When I first started planning this class every student I talked to said this was a must do dish. It is rustic and revolves around atypical Alsatian ingredients: slab bacon, fromage blanc, caramelized onions and crème fraîche. This tart lets you know you are in a fertile culinary landscape. Simple, yet rich, it is a great starter that pairs well with beer or wine.
Course Main Course
Cuisine French


  • 2 1/4 cups flour 1/4 separated for starter
  • 1/4 cup 100 degree water
  • 1 tbsp sugar
  • 1 package of yeast
  • 1/4 beer
  • 1/4 cup plus 2 tbsp milk
  • 1 tsp salt
  • 1 onion julienned and caramelized, cooled
  • 4 oz slab bacon cut into lardons and cooked until crispy (Lardon is a strip or cube of fat or bacon used in larding meat)
  • 1 cup crème fraîche seasoned with salt pepper and nutmeg


  • To create the dough, make the starter: Mix ¼ cup flour ¼ cup, 100 degree water, 1 tbsp sugar and 1 pkg yeast. Let rest in warm spot 3- minutes. When frothy, add ¼ cup beer and ¼ cup milk, plus 2 tbsp.
  • In food processor add 2 cups flour and 1 tsp salt. Slowly add yeast mixture to flour. Process until ball forms. Do not over mix. Let rest 30 minutes. Roll out into very thin rectangle.
  • Make the topping. Add cooled onions to crème fraîche. Spread over crust, sprinkle with sprinkle with lardons and fromage blanc. Bake at 450 degrees for 20 minutes.

Alsatian Salad with Homemade Vinaigrette

Jon Davies
Course Salad
Cuisine French


  • 2 heads Bibb lettuce
  • 4 oz jambon diced Jambon de Paris is a wet-cured, boneless ham, which is served cold in thin slices
  • 5 oz garlic sausage cut into thick half moons, warmed
  • 4 hard cooked eggs
  • 2 to matoes wedged
  • 2 lbs small waxy potatoes cooked quartered, kept warm
  • 8 oz gruyere diced
  • 1 onion sliced
  • Chopped parsley
  • 2 tsp Dijon mustard
  • 2 tbsp white wine vinegar
  • 5 tbsp olive oil


  • Arrange torn bibb lettuce leaves on plate. Top with warmed potatoes and sausage then gruyere and ham. Garnish with egg quarters, tomatoes and onion. Drizzle with vinaigrette and parsley.
  • Mix 2 tsp Dijon mustard with 2 tbsp wine vinegar and 5 tbsp olive oil. Season. Mix well. Serve with neutral white wine like Pinot Blanc.

Coq Au Riesling with Alsatian Spaetzle

Jon Davies
This is the Alsatian variant of the French classic Coq Au Vin. Alsace is famous for its Riesling wine so it is natural that the crisp white replaces the hearty red in this version. Finished with a hint of crème fraiche or cream and served with spaetzle, this dish can be at home on a farmers table or local brasserie.
Course Main Course
Cuisine French


  • 1 stewing hen cut in 8 pieces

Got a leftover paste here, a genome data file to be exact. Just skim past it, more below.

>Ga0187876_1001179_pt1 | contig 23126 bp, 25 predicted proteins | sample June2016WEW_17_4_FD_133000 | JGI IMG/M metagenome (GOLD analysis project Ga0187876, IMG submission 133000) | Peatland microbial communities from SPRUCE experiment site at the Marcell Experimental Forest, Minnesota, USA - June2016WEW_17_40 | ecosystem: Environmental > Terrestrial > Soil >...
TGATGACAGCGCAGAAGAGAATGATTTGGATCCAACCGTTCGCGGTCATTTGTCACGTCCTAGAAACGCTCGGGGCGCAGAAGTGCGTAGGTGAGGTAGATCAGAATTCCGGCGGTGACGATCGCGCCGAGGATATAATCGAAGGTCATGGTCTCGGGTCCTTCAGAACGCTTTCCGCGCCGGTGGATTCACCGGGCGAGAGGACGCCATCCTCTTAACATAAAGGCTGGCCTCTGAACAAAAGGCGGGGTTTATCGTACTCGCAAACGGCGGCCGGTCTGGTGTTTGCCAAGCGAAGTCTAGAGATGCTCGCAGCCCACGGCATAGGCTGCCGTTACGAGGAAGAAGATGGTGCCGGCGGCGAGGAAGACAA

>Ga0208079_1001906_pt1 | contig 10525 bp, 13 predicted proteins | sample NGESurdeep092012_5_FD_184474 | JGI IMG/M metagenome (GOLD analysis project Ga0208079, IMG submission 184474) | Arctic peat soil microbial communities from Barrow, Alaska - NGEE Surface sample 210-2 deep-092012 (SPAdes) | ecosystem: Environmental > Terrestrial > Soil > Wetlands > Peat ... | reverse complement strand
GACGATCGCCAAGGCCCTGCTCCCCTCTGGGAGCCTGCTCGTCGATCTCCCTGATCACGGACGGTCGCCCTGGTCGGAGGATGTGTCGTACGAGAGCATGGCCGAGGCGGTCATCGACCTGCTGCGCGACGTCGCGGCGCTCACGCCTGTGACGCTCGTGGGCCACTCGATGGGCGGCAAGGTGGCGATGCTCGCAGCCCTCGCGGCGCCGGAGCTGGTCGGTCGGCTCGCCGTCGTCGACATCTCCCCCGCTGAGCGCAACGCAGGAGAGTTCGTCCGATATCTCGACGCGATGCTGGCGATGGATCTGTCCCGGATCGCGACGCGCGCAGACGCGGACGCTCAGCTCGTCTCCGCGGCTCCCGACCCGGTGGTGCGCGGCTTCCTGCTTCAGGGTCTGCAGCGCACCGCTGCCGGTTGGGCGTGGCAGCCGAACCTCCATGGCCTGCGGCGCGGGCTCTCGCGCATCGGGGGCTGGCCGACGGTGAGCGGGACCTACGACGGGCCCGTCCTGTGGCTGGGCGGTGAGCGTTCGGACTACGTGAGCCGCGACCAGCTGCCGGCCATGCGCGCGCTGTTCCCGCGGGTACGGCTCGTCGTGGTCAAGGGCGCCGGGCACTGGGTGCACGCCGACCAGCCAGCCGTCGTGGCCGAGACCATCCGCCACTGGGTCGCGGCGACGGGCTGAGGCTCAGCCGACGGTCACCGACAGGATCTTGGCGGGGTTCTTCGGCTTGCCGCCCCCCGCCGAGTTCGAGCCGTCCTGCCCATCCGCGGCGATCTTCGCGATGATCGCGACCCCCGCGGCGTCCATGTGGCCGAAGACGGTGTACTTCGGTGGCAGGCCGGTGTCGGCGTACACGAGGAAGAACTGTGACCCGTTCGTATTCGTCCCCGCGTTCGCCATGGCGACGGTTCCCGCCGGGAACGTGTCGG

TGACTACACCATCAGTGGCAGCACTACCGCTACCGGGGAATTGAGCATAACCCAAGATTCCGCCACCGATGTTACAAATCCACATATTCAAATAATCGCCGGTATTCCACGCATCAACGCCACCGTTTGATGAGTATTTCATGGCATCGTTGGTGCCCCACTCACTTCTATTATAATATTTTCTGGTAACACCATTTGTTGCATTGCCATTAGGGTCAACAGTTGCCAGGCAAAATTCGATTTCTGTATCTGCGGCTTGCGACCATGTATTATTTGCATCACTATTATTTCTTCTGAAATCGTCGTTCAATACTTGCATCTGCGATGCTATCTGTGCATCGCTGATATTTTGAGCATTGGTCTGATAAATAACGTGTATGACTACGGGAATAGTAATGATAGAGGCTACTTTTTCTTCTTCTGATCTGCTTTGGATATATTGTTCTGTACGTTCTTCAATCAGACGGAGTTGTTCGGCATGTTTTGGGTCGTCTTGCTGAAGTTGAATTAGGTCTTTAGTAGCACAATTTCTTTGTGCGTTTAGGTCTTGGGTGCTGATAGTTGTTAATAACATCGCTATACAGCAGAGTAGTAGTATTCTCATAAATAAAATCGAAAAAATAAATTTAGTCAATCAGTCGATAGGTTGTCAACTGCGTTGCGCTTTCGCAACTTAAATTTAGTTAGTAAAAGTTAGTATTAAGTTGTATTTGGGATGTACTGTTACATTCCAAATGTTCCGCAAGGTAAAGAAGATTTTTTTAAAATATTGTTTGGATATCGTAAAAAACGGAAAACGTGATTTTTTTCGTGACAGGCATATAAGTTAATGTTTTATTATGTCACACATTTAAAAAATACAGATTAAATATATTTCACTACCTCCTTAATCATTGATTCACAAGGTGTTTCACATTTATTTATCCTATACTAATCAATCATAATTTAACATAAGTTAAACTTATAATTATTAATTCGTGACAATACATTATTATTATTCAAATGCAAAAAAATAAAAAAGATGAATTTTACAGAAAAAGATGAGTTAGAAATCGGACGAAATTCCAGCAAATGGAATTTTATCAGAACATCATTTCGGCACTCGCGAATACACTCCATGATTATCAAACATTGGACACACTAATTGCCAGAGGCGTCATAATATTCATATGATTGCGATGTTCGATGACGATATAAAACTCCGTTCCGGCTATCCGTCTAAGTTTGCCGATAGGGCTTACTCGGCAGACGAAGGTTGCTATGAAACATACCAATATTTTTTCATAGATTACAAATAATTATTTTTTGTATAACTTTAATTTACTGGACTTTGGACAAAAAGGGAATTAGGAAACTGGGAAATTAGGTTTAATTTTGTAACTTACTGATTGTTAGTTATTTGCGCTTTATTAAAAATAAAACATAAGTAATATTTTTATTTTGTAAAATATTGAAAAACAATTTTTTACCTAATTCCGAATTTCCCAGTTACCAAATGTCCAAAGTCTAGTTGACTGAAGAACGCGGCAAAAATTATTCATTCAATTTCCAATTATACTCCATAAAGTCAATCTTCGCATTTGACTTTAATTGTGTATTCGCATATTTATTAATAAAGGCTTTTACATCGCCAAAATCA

• 3 onions julienned
  • 8 oz slab bacon cut in lardon
  • 1 lb mushrooms quartered
  • 2 tbsp butter
  • Sprigs of thyme
  • 1 bottle Riesling
  • Chicken stock
  • 7 eggs
  • 1 kilo Semolina
  • salt


  • In Dutch oven, melt butter. Add lardons and cook until crispy. Remove and reserve.
  • Season hen with salt and pepper. Brown 3-5 minutes each side. Remove patting off excess fat.
  • Add onions and mushrooms to pan. Cook until softened.
  • Deglaze with wine, scraping pan to add flavor to the sauce. Add fowl back in. Add thyme. Cover bake at 350 degrees for 40 minutes.
  • Add bacon back in. cook 15 more minutes.
  • Remove chicken to platter. Garnish with bacon, onions and mushrooms.
  • To the pan, reduce liquid. Add crème fraiche and parsley. Pour over chicken.
  • To make spaetzle, combine 7 eggs with 1 kilo of semolina and salt. Let rest, then cut with a knife into boiling water [or use a spaetle maker]. Serve with the chicken.

Tarte Fromage Blanc with Stewed Rhubarb

Jon Davies
Course Lunch, Main Course
Cuisine French


  • 1⅓ cups flour
  • ½ cup butter
  • 1 tbsp sugar
  • 1 tbsp oil
  • ¼ cup water
  • Pinch salt
  • 1 lb fromage blanc
  • 3 eggs separated
  • cup superfine sugar vanilla scented
  • 1 lemon zested
  • cup heavy cream
  • tbsp. cornstarch
  • 2 lbs diced rhubarb
  • cups sugar


  • First, make the crust. In a bowl, combine 1 1/3 cups flour, 1/2 cup butter, 1 tbsp sugar, 1 tbsp oil, and a pinch of salt. Work dough until it resemble bread crumb. Slowly add 1/4 water until dough forms.
  • Let the dough rest one hour. Preheat the oven (see note). Roll out thin and line deep tart pan. Prick crust with fork and refrigerate 10 minutes. Bake 10 minutes [Editor’s note: Based on other recipes, we suggest a 375 to 400 degree oven]. Cool. Fill with cheese mix.
  • To stew the rhubarb, combine 2lbs of it, diced, with 1 1/2 cups of sugar. Cook covered on low heat for 1½ hours.
  • Make the tart filling. Preheat the oven to 400. In a bowl, mix cheese cream, superfine sugar, egg yolks, and lemon until smooth. Whip the egg whites until stiff and fold them into the cheese mixture. Pour into the prepared crust. Bake the tart at 400 for 40 minutes. Cool and serve with stewed rhubarb.


Persnickety Note: the French peel their rhubarb and asparagus. If you are expecting red rhubarb don’t peel it.